Cyprus on Monday signalled a return to financial normality in scrapping capital controls two years after they were imposed to halt a banking meltdown, the finance ministry said.
President Nicos Anastasiades said last week the last of the draconian measures -- imposed to avoid a run on local banks -- would be lifted on Monday, and the finance ministry confirmed that this has now happened.
Business leaders called the abolition of controls of "significant importance" to the economy in allowing the free flow of capital.
Business groups said the move brought "normality to the banking system and helped attract investment from overseas".
Now that external controls have been lifted, both businesses and individuals will be allowed to transfer money abroad with no restriction.
Cyprus was the only eurozone member to have imposed such curbs.
Under the restrictions, residents were allowed to transfer up to 20,000 euros ($21,700) abroad each month, and travellers could take up to 10,000 euros with them per journey.
The authorities closed the banks for two weeks in March 2013 as they finalised a 10-billion-euro bailout by the European Union and International Monetary Fund.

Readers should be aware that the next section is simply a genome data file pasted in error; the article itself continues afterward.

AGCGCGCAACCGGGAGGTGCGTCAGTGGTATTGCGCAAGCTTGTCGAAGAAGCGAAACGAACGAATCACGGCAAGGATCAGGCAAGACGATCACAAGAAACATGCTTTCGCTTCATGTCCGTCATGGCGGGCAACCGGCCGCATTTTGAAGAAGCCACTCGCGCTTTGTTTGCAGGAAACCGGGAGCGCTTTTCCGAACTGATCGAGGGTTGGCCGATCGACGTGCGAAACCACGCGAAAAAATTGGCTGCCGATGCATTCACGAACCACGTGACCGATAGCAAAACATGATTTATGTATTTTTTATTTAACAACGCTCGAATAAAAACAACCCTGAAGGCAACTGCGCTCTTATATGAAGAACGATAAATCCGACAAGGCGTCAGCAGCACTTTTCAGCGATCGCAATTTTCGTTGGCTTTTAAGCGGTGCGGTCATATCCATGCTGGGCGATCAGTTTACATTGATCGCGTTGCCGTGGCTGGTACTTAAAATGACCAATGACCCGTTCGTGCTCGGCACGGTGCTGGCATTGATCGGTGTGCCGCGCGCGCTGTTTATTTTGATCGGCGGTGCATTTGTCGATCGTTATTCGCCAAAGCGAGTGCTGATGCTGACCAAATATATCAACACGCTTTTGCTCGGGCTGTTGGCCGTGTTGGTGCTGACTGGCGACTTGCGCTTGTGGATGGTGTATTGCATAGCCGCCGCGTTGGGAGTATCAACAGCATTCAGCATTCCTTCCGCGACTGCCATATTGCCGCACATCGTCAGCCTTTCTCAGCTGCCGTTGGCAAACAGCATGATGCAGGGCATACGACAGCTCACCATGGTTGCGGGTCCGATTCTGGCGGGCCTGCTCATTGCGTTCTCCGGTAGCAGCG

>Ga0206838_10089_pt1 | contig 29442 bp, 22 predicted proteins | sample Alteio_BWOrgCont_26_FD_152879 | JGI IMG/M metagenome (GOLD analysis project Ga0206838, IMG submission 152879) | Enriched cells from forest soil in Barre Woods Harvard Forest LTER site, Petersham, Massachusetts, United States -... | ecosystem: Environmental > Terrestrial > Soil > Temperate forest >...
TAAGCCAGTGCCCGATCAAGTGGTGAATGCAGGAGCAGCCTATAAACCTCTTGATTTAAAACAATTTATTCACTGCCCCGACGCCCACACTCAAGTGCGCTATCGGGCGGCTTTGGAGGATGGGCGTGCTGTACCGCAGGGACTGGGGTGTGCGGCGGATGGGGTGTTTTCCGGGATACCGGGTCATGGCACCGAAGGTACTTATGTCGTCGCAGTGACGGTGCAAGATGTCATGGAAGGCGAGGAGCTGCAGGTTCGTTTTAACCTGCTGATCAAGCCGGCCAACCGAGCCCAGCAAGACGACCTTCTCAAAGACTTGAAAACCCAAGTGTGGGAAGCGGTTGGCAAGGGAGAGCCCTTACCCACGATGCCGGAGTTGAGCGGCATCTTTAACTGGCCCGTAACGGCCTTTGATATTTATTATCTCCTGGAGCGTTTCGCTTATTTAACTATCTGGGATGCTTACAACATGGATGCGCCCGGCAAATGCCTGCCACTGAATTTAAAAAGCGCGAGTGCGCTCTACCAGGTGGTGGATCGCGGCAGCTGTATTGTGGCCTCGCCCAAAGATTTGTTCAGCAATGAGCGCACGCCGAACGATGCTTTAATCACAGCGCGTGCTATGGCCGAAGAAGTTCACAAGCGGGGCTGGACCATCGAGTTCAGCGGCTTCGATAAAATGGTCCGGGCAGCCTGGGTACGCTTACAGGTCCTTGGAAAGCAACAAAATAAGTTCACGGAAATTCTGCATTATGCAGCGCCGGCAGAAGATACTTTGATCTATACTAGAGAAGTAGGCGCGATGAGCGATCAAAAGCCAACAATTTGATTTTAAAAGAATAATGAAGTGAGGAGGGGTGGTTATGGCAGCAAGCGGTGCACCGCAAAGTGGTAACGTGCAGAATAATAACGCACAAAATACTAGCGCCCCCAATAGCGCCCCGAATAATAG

When the banks reopened, they imposed a raft of measures on domestic and international capital movements.
In return for international aid, the government in March 2013 agreed to wind up its second largest bank, Laiki, and impose losses on depositors in its under-capitalised largest lender, Bank of Cyprus.
They suffered a 47.5 percent "bail-in" as part of the bailout package.
In return for the rescue, the government adopted swingeing austerity measures and radically restructured the bloated banking sector.
All domestic capital restrictions were lifted last May.
Anastasiades on Friday said ending capital controls "reinforces the positive outlook for raising investment under conditions of full trust and confidence".
"It strengthens the ability of the banks to raise capital and safely finance the economy," he added.
After a three-year recession, Cyprus expects to return to marginal growth this year.